by N. Chidambaram Iyer | 1884 | 135,584 words | ISBN-13: 9788171104215
This page describes the constellation of saptarshi (seven rishis or sages) which is the thirteenth Chapter of the English translation of the Brihat-samhita. This work, written by Varahamihira in the 6th century, is classified as jyotisha literature, also known as Indian astronomy. It contains however, also content regarding astrology, palmistry, agriculture, gardening, perfumes, medicines and various other encyclopedic topics.
1. I shall now expound about the movements of the Seven Ṛṣis (Saptarṣi), through whom the northern region shines as though bedecked with a pearl necklace, like a maiden with a smiling countenance wearing a garland of white lotuses.
2. Or by the direction of her lord—the Pole-Star (Seven Ṛṣis), the northern maiden (quarter) appears to dance round as the Seven Ṛṣis move in their course. I begin to treat of these stars adopting the views of Vṛddha Garga.
7. If the Ṛṣis should be crossed by meteoric falls, thunderbolts or comets, or if they should appear dim or without rays or of very small disc, they will cause misery and suffering to the persons and objects they severally represent; but if they should appear big or bright there will be happiness and prosperity.
9. If Vasiṣṭha should be crossed by meteoric falls or otherwise affected, the Scythians, the Yavanas, the Daradas, the Pāratas, the people of Kāmboja and the Ṛṣis of the forests will suffer; but if Vasiṣṭha should appear bright, he will cause happiness.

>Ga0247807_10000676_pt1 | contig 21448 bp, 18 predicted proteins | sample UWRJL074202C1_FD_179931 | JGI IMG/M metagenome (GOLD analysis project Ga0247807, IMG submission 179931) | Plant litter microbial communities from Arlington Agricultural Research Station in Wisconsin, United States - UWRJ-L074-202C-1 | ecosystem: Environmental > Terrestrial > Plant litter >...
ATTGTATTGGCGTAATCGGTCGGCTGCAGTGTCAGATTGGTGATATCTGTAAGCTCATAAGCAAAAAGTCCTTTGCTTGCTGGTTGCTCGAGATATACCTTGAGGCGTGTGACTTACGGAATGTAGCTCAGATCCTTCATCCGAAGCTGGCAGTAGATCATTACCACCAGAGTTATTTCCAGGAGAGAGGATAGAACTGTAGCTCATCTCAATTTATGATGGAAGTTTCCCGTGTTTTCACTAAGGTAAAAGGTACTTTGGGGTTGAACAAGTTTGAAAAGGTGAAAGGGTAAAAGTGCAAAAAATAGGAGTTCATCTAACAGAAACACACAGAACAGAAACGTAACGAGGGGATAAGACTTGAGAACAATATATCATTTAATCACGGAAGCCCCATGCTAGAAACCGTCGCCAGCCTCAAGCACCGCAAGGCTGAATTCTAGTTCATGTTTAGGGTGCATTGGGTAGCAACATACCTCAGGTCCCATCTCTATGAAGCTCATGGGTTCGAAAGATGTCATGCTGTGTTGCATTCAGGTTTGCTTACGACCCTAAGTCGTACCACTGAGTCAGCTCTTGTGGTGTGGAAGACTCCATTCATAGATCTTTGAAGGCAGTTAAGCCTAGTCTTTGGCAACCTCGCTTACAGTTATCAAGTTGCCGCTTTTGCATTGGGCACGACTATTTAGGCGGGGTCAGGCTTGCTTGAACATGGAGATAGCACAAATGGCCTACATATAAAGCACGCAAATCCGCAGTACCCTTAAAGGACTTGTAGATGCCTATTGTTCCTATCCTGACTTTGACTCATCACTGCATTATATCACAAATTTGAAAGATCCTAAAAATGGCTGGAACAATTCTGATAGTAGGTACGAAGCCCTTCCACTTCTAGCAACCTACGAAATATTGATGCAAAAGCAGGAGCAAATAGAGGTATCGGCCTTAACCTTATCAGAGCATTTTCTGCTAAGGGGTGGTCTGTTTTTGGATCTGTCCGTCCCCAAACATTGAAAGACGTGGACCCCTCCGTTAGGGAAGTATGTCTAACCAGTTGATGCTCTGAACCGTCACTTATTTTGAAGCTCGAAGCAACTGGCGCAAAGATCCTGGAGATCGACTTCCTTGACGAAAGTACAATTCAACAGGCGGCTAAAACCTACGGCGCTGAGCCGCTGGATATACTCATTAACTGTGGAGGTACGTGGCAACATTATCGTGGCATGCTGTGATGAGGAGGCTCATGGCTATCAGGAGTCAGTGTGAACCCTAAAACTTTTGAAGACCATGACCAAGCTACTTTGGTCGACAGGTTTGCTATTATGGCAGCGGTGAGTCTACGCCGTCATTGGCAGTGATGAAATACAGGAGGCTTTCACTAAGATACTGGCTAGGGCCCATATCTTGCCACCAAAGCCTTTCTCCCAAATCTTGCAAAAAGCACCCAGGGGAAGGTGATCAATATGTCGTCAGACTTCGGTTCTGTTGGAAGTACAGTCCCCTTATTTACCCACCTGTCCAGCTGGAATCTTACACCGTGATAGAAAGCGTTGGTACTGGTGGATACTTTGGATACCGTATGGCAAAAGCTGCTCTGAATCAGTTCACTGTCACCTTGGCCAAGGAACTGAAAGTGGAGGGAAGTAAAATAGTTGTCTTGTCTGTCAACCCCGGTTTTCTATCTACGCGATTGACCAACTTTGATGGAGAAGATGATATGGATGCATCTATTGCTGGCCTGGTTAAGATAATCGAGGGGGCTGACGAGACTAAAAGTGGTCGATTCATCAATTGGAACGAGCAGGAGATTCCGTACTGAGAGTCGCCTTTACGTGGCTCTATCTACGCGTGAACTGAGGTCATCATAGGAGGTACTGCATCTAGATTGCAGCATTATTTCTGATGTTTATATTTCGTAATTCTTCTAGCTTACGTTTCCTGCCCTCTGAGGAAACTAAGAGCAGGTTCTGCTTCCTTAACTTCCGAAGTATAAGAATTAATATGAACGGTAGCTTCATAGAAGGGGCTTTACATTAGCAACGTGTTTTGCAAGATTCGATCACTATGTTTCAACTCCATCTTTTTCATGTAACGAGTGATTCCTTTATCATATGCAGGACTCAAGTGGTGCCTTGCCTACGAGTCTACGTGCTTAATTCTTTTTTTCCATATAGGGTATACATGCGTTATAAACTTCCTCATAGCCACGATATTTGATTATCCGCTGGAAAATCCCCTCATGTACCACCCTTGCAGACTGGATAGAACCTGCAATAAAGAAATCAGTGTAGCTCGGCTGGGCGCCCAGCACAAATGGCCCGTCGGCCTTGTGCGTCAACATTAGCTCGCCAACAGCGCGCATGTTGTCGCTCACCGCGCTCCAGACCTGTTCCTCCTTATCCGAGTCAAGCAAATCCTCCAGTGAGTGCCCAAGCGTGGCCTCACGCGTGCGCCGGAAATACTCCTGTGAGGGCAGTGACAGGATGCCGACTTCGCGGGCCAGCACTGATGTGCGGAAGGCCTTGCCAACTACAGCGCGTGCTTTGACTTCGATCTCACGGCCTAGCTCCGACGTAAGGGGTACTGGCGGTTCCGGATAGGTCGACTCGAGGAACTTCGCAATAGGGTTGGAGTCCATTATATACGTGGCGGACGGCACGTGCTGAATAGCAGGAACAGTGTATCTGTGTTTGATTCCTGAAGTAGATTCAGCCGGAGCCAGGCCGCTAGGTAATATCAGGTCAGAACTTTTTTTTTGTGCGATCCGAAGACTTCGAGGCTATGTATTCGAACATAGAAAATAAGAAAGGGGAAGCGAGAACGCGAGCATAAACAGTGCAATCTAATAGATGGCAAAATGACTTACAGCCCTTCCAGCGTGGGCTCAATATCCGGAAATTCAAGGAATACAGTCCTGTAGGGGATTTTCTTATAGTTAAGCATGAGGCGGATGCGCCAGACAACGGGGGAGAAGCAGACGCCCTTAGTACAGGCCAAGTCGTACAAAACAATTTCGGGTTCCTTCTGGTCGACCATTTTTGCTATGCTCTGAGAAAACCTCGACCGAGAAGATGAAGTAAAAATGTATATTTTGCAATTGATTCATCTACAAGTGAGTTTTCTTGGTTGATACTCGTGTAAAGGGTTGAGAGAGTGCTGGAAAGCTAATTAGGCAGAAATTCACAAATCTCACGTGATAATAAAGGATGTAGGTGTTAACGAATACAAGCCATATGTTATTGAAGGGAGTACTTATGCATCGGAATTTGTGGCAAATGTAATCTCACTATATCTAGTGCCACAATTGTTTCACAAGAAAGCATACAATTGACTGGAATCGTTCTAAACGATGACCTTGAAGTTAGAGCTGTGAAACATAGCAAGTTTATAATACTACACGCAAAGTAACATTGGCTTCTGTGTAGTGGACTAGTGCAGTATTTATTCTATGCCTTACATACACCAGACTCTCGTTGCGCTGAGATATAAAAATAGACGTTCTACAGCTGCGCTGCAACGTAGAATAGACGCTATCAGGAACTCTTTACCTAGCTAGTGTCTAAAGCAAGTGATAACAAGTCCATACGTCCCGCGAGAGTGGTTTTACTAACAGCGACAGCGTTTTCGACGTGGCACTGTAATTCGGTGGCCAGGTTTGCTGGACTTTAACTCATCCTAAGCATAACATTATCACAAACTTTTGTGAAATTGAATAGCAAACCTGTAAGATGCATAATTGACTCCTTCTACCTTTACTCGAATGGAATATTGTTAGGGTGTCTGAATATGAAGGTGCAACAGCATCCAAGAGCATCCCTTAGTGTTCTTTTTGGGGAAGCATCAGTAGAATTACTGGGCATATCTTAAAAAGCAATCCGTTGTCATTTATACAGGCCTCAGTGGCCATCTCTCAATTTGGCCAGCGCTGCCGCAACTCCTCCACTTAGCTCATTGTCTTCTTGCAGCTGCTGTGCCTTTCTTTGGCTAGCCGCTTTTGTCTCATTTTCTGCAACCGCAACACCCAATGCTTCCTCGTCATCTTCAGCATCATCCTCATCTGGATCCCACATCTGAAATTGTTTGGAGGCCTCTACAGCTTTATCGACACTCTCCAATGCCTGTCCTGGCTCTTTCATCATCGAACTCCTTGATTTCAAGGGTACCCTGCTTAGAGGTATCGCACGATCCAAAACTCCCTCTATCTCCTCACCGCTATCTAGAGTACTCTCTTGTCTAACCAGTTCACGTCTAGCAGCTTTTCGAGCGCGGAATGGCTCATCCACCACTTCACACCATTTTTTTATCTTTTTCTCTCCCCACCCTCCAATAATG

10. If Aṅgiras should be affected as described above, men of knowledge, men of actual intellect and Brāhmaṇas will be afflicted; if Atri should be so affected, the products of the forests and of water, seas and rivers will suffer.
11. Along with Pulastya will suffer the Rākṣasas, the Piśācas, the Asuras, the Daityas and the Nāgas. Along with Pulaha will suffer roots and fruits; and along with Kratu will suffer sacrificial rites and persons performing them.
Footnotes and references:
Yudhiṣṭhira, otherwise known as Dharmaputra, the eldest of the Pāṇḍus who flourished at the end of the Dvāparayuga.
2526, i.e. nearly 4,500 years ago. The reader will note that at this early period at least, if not earlier still, the Hindus were noted for their knowledge of Astronomy and that they had recognized the motions of the stars, speaks highly of their powers of observation.
Regulus: vide last note to the next stanza.
An asterism is 13°. 20' of the ecliptic: at the rate of 100 years each the Ṛṣis take 2,700 years to make a circuit of the heavens.
The Ṛṣis are said to be in that constellation of the ecliptic with which the western most two either rise at Laṅkā (equator) or culminate at the meridian. In Viṣṇu Purāṇa, it is stated that when the observation was made at one time, the two Ṛṣis were found in Maghā. The Purāṇa also states that when the Ṛṣis should reach the constellation of Pūrvāṣāḍha passing over a space of 10 asterisms in 1015 years, the Nandas will reign.
Vasiṣṭha, as already observed, is the last star but one. What is pointed out as Arundhatī near Vasiṣṭha is not the real Arundhatī; she is declared in the Śāstras to be a Sūksma Tārā (telescopic star) very close to Vasiṣṭha.